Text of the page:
- Be Aware of Tone and Body Language. What is candidate’s body language telling you? Setting the mood for the interview is only the first step, you want to maintain a comfortable atmosphere throughout the entire interview. The easiest way to maintain this atmosphere is to get on their level. Read their body language. Are they looking antsy, stressed, frustrated? Follow their body language and copy it.
- Go Off-Script. Are you reading from a piece of paper? Nothing is more intimidating than watching an interviewer write down answers to stock questions on a piece of paper as though the piece of paper is somehow determining their fate. If you stick to ‘the script’ you also fail to capture information that you may otherwise need decide whether or not they would be able to do the job and would fit in with the corporate culture. Let the conversation flow. If you have a follow-up question that isn’t on ‘the script’, ask. You are the expert and you know what you are looking for. Follow-up questions and conversations allow you to truly determine whether or not this individual is capable of doing the job.
An interview doesn’t end once the questions have been asked and answered. Here are a few tips to ensure you are successfully assessing talent from the start of the interview through receipt of an acceptance letter.
- Good or Great? The candidate was good, but were they good enough? Using the position’s true needs you outlined in recommendation 1, rank the candidate’s ability to perform the job at hand on a scale of 1 to 10. Does the candidate have the technical skills necessary? If they need some or a lot of training, factor this into your ranking. Does the candidate have the necessary personality to effectively perform the job in question? If you unsure, give them a 5.When you tally up the final score, make sure to think through. If they had scores of 8-10, it is safe to assume that they would be a good fit. If their scores were 6 or lower for the majority of the questions, they most likely are not the next hire you are looking for. Trust your instincts.What happens if I am unsure if they can perform the job? This is okay. This is an opportunity to develop your interview skills in the future. For this candidate, schedule a follow-up interview. Make sure you are aware of the questions you are looking to have answered and make it a point to tie these into the conversation. Subsequently, you will want to make sure to note to yourself that these questions must be addressed in future interviews.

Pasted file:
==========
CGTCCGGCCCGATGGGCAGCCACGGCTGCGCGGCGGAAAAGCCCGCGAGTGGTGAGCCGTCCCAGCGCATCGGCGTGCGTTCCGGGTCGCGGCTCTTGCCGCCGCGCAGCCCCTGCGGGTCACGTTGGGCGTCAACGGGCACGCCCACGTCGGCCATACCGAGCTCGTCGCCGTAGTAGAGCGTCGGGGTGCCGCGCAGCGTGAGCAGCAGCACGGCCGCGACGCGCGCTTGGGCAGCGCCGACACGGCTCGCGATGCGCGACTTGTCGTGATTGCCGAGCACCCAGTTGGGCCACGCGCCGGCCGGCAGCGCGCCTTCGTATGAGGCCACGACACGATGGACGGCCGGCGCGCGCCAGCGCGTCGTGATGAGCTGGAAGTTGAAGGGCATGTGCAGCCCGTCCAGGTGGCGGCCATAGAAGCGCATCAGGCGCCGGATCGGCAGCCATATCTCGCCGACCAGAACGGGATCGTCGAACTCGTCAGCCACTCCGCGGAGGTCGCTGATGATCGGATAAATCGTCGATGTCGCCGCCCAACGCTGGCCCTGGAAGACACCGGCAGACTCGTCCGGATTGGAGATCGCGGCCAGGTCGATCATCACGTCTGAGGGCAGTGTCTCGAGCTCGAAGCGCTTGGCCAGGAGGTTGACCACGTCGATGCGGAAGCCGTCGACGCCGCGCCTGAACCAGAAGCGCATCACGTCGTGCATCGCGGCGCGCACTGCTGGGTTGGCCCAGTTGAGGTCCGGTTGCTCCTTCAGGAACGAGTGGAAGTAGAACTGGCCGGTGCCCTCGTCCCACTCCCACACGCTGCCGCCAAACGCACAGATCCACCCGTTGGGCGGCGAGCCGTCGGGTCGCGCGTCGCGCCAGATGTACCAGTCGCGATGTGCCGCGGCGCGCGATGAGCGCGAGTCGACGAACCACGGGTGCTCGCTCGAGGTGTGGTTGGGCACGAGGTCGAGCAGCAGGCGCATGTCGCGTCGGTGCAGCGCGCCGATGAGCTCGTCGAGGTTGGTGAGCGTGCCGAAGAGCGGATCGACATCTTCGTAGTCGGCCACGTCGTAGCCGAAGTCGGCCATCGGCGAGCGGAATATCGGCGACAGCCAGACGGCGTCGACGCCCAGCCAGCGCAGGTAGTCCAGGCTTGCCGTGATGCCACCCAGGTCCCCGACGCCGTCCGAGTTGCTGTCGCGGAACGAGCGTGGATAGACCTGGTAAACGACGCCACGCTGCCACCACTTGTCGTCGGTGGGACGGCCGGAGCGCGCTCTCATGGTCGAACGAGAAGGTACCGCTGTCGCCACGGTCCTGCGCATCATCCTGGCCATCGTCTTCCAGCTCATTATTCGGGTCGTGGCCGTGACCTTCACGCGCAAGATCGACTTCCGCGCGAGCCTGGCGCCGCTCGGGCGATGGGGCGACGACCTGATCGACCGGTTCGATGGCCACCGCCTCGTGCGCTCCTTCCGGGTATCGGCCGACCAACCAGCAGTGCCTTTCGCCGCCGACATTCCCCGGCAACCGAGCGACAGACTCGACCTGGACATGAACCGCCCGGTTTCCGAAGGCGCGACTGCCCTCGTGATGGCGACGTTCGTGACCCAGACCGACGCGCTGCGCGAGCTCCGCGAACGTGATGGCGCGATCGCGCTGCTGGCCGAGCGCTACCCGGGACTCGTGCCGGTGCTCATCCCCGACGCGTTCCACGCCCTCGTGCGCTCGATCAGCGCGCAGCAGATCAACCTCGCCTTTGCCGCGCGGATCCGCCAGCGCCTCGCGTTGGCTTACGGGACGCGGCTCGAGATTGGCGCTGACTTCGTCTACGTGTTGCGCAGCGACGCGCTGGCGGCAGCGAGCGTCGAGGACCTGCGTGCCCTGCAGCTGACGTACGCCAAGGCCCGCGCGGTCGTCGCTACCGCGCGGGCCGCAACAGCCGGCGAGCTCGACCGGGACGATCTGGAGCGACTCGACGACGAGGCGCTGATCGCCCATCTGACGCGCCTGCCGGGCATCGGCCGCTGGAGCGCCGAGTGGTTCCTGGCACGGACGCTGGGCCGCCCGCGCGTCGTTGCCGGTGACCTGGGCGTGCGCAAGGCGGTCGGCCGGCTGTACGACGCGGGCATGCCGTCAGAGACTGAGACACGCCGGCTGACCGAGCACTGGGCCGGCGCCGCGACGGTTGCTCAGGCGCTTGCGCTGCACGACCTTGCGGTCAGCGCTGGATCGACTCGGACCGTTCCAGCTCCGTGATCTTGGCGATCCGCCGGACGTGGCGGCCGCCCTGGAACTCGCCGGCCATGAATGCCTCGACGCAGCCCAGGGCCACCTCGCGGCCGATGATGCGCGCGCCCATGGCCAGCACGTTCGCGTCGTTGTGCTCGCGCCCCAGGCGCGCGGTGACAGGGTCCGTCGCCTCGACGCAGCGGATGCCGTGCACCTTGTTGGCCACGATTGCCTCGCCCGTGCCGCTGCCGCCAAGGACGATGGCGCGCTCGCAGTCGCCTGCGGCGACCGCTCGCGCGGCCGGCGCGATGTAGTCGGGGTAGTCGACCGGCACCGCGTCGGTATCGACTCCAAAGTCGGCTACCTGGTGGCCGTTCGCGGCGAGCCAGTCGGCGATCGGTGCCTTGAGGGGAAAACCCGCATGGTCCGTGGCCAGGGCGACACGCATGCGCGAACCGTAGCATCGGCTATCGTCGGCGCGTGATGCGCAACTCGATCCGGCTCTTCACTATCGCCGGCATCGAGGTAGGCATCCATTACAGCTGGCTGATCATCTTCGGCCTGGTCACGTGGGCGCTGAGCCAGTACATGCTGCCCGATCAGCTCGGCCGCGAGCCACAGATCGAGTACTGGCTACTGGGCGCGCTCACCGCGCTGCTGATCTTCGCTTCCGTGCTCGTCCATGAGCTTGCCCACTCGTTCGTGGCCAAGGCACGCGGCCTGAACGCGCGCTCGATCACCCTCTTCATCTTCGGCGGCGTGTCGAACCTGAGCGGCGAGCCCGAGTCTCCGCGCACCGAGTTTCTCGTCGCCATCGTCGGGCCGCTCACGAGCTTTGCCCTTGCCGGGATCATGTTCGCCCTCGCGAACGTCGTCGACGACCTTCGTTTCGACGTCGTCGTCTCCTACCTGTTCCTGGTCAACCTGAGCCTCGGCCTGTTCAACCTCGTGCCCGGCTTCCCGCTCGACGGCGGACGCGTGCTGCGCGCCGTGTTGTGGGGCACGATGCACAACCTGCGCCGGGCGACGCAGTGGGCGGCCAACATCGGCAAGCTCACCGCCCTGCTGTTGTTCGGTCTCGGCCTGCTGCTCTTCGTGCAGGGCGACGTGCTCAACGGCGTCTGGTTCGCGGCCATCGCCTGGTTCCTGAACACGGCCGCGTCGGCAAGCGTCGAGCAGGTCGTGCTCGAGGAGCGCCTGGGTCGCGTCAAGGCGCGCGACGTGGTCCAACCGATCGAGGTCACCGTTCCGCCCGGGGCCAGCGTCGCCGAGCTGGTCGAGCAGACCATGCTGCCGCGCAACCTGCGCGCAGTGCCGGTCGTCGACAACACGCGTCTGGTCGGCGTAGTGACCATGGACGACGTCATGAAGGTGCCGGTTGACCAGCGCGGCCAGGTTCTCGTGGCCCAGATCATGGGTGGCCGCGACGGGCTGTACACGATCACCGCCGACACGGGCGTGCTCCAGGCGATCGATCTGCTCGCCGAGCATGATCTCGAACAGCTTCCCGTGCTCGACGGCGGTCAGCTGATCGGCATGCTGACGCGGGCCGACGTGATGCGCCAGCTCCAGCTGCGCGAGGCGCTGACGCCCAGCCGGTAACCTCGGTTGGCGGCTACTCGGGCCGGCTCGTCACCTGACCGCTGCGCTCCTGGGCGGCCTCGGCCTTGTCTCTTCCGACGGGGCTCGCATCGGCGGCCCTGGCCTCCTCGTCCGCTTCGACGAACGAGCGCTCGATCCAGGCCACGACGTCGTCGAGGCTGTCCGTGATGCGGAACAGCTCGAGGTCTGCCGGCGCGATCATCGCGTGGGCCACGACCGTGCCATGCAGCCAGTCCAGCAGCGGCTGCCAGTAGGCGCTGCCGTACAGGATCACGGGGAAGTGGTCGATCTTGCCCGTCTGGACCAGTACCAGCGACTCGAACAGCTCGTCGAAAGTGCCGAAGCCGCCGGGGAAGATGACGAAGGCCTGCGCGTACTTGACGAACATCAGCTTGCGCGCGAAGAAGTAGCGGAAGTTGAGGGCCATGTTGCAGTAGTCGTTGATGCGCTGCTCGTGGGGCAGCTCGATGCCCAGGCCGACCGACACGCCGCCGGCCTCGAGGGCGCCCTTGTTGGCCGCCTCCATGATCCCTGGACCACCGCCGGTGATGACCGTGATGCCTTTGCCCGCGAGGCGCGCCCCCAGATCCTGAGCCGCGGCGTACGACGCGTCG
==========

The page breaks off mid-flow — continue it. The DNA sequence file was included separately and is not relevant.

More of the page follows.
- What’s Next. What happens now? Keep the candidate informed. At the end of an interview, be sure to let them know your current timeframe for making a decision. If there are subsequent interviews, clearly outline what the next steps are in the process. If this is the candidate you have been searching for, you want to convey realistic expectations and set the tone even before they are officially on your team.
Although most of our advice seems straightforward, these ten tips can help you to ultimately determine whether or not you have made the right hire. We recommend truly practicing each to develop your interview skill-sets. At first, this process may add 15 minutes of work to your already busy day but it can save you hours in the long run of having to run through the hiring process again.
Still have questions?
Contact us by phone at 972-392-4000 or submit an inquiry online.